How to visualize your Sigfox devices?

Track assets where they are and what they do using a smart Sigfox sensor

Monitor water usage using a smart LORA flow meter

Combine Sigfox, LORA and many more sensors into a single dashboard

In this blog we explain what is required to connect and aggregate data of your devices and start creating visualizations. At the end we describe how you can start connecting your devices using the MEUNGO platform.

Sigfox is a communication provider which provides global, simple, cost-effective, and energy-efficient solutions to power the Internet of Things. Already today, there are many different sensors which use Sigfox for communication. There are sensors for monitoring buildings, environmental conditions, temperature, smart tracking of assets, buttons, smart parking and many more.

MEUNGO allows you to aggregate all your devices in one application, quickly build dashboards, build rules that listen and react to the data as it is coming in. You can manage your users and who can edit and view your dashboards.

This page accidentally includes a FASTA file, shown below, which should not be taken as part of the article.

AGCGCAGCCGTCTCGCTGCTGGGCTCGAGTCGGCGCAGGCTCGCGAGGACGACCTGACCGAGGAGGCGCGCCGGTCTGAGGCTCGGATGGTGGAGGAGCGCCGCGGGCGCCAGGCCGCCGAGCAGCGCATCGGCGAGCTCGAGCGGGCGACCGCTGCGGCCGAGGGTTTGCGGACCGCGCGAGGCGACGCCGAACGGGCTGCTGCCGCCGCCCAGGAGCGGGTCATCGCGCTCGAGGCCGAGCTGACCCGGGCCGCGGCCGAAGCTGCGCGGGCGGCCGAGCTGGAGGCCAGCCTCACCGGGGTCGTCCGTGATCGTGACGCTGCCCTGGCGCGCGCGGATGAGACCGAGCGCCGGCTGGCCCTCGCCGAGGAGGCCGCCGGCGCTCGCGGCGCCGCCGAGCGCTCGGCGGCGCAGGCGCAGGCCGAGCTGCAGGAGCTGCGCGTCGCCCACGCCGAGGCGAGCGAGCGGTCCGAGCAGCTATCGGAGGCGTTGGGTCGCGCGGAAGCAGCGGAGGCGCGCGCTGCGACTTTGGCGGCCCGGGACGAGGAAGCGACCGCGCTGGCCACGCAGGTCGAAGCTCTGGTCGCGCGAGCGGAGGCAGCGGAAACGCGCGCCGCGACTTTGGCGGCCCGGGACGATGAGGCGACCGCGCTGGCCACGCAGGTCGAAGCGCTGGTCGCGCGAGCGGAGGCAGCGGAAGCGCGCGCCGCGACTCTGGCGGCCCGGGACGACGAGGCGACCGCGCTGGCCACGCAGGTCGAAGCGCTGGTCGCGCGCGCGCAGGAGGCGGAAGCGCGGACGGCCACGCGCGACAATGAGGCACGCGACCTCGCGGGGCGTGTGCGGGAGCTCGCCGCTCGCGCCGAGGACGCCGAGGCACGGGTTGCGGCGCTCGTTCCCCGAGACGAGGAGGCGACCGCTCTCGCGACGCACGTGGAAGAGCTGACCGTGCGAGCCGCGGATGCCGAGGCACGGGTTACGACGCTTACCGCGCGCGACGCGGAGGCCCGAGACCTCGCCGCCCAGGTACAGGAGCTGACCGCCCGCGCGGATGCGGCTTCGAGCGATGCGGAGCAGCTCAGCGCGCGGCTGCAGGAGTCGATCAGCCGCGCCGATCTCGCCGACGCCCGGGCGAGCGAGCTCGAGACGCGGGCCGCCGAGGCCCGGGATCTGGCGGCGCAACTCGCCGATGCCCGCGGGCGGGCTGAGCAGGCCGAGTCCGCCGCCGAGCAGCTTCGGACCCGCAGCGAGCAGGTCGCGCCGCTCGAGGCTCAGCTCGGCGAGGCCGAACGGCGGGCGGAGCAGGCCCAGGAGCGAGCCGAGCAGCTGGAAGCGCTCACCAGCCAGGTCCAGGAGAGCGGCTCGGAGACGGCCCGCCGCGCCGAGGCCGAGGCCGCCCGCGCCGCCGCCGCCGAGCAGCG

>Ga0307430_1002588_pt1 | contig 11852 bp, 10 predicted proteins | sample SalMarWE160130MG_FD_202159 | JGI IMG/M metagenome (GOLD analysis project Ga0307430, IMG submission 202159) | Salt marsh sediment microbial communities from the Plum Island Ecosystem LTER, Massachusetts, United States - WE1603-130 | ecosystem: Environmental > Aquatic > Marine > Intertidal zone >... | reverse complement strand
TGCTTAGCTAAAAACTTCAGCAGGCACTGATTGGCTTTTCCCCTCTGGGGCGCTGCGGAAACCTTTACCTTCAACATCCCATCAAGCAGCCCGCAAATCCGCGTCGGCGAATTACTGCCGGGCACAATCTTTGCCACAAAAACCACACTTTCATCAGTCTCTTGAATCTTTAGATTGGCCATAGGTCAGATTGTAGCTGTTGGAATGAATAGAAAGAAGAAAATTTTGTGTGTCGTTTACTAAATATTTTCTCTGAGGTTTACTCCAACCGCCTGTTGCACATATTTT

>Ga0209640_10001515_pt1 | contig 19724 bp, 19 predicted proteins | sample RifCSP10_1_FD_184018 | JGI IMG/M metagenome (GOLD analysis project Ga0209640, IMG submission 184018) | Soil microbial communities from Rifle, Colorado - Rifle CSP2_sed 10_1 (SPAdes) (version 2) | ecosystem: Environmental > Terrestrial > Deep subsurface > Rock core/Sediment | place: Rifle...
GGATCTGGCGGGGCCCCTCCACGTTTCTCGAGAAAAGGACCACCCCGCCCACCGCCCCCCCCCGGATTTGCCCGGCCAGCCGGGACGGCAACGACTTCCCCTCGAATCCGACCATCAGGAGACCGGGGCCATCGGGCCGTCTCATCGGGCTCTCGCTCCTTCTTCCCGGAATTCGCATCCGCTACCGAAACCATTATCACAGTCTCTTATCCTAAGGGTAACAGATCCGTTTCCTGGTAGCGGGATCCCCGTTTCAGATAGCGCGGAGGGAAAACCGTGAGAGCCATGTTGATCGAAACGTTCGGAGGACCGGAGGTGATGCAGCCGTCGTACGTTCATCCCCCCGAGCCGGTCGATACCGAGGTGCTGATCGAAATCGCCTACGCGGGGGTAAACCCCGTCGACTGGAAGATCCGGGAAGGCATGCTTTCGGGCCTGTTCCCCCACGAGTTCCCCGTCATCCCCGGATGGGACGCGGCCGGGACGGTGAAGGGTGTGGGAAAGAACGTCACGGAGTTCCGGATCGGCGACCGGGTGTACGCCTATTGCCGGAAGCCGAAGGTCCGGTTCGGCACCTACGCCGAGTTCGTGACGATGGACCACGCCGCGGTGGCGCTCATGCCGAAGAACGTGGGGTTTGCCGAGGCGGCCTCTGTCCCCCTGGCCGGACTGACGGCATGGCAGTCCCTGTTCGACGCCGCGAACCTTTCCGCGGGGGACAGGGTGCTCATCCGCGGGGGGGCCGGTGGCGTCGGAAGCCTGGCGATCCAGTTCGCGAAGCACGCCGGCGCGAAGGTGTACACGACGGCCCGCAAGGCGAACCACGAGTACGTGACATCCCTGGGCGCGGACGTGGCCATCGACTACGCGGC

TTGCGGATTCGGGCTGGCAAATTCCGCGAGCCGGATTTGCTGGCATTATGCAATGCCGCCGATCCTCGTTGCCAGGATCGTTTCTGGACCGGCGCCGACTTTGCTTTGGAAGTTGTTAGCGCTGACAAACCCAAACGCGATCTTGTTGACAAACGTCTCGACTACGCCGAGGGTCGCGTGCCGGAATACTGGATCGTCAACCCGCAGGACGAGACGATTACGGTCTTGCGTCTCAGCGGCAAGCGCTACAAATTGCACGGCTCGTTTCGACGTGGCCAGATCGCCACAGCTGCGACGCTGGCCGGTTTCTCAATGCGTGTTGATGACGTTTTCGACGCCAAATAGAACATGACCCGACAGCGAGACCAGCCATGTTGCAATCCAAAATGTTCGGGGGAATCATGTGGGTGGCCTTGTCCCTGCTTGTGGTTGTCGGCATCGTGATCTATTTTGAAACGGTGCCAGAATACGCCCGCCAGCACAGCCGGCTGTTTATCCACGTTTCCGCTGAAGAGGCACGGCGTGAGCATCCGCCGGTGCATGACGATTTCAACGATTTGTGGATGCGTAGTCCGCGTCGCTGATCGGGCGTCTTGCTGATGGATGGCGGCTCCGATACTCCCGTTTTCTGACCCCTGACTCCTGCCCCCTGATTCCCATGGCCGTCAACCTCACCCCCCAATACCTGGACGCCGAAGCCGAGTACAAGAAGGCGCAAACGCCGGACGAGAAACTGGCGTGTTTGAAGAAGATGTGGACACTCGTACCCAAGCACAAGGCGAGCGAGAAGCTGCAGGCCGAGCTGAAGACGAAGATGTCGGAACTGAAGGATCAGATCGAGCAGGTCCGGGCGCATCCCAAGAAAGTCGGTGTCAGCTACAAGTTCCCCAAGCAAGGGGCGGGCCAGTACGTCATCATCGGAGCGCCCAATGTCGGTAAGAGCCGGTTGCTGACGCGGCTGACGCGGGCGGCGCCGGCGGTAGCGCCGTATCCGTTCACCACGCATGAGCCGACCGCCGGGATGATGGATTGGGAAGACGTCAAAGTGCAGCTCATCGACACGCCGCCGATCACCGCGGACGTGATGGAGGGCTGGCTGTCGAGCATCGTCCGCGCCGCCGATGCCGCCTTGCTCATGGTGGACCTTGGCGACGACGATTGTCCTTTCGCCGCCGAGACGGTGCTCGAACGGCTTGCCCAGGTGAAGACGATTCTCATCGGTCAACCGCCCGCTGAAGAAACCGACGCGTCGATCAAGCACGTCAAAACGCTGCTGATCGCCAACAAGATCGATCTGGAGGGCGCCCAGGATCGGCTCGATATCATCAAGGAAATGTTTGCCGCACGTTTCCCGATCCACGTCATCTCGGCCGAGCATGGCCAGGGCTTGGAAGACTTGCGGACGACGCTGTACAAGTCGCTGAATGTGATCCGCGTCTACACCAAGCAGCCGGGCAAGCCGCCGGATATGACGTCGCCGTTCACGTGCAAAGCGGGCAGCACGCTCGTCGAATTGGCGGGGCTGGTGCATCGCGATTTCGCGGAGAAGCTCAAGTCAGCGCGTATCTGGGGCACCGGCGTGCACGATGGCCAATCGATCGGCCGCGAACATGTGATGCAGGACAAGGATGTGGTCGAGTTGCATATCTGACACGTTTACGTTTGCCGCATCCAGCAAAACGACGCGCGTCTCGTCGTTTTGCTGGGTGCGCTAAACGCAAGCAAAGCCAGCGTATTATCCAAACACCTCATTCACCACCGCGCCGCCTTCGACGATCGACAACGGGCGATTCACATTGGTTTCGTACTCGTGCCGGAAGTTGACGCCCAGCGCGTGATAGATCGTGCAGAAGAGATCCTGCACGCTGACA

• One or more Sigfox devices with access to the Sigfox back-end. The device manufacturer, re-seller or Sigfox is the one that can provide you with access to this back-end.
  • Access to the MEUNGO platform

Once you purchased your device and are able to find your devices in the Sigfox back-end you are ready to go to the next steps. For any data source (technically we consider the Sigfox device a data source) you will have to tell the platform:

  • What data is collected, attributes such as temperature, humidity and location
  • Where the data is coming from, the connectivity in this case Sigfox
  • How the messages should be translated, how to translate the incoming payload. Easy to use converters are embedded in the platform